Build Around Your Customers

Why This Matters: If you know what your customers value about you, why they value it and what made them choose you, then you can build around this experience. Start by being your own customer.

Put yourself in your customer's shoes for a day. If you were buying from you, what would catch your eye? What might make you think twice? What would you want to know? This isn't just an exercise in imagination; it's a way to see your business from the outside in. It helps you spot what's working, what's not, and how you can make your spot the go-to place for what your customers are really after. Write out all the steps from finding you to buying from you and see what is high value, what can be automated, what is a time waster, where they might ask the most questions, etc. Even a basic FAQ on your website might make a sales call go from 1 h/r to 20 minutes.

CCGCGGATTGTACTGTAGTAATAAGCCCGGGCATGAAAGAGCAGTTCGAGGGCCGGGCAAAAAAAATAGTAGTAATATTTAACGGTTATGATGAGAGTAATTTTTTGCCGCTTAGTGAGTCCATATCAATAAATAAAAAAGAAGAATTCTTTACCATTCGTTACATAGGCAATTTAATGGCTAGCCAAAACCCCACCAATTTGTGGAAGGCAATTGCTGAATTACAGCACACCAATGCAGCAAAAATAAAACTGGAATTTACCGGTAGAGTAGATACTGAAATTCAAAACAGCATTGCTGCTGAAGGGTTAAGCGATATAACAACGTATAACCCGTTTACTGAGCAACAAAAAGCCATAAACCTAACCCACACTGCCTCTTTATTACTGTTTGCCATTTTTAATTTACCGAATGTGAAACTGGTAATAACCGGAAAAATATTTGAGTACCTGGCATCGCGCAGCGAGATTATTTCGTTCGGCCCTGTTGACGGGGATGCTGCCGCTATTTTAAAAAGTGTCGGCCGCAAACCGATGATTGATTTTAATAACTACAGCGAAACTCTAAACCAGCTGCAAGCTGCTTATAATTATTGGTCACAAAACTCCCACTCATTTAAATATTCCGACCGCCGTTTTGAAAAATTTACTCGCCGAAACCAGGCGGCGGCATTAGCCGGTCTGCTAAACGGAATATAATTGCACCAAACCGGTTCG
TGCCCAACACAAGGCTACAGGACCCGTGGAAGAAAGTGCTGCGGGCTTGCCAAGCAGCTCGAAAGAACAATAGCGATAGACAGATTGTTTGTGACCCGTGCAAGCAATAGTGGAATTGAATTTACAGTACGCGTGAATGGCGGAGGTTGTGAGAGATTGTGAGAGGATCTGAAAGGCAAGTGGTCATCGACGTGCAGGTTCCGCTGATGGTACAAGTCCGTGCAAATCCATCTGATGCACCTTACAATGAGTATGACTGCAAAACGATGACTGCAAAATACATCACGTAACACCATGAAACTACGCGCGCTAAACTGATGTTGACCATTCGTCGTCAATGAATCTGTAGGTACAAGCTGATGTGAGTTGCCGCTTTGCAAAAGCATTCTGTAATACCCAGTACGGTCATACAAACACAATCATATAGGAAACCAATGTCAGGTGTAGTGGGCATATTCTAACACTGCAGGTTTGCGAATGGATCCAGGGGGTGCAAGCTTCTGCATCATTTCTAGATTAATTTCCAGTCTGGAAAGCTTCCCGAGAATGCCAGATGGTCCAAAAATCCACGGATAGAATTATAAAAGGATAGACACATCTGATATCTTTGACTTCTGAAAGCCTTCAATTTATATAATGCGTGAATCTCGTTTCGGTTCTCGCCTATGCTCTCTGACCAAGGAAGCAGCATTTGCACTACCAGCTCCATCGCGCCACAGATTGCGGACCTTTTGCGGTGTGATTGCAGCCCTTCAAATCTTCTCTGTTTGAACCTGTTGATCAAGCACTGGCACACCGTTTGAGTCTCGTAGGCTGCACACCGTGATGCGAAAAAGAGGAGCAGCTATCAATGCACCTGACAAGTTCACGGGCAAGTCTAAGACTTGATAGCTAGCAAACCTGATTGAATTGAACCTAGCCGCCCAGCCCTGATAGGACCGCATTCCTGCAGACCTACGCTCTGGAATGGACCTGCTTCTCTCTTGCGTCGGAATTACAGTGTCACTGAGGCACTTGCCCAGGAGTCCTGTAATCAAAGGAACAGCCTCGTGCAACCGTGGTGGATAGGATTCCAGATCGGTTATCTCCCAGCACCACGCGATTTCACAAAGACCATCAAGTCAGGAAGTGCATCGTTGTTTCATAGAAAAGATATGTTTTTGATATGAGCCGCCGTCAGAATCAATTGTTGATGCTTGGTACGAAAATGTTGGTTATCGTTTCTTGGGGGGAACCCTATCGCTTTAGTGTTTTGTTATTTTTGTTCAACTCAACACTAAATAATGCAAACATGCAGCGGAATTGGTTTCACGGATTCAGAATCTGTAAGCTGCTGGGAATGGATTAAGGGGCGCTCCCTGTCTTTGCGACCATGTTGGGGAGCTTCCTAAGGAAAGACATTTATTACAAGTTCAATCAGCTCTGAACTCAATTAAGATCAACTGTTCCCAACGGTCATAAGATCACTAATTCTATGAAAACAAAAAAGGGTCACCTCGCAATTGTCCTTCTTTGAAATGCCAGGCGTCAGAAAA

Create Real Value By Being Something to Someone - "The riches are in the niches"

You've likely heard "value" used a lot in business circles. While it can be overused, a strong focus on value truly transforms your strategy. There are only two ways to increase revenue: A. Get more customers, or B. Increase revenue per customer by lowering delivery costs or raising prices. Most business owners would prefer a predictable income stream with less work and greater profit, rather than an unpredictable flow of clients, more work and lower earnings. While some claim they want to work with anyone, we both know there's always a preferred type of client. Maybe it's a first-time homebuyer, an emerging tech product founder, a local non-profit, or even just a customer who pays on time without hassle – there are always green and red flags you look for in clients, just like in any other relationship.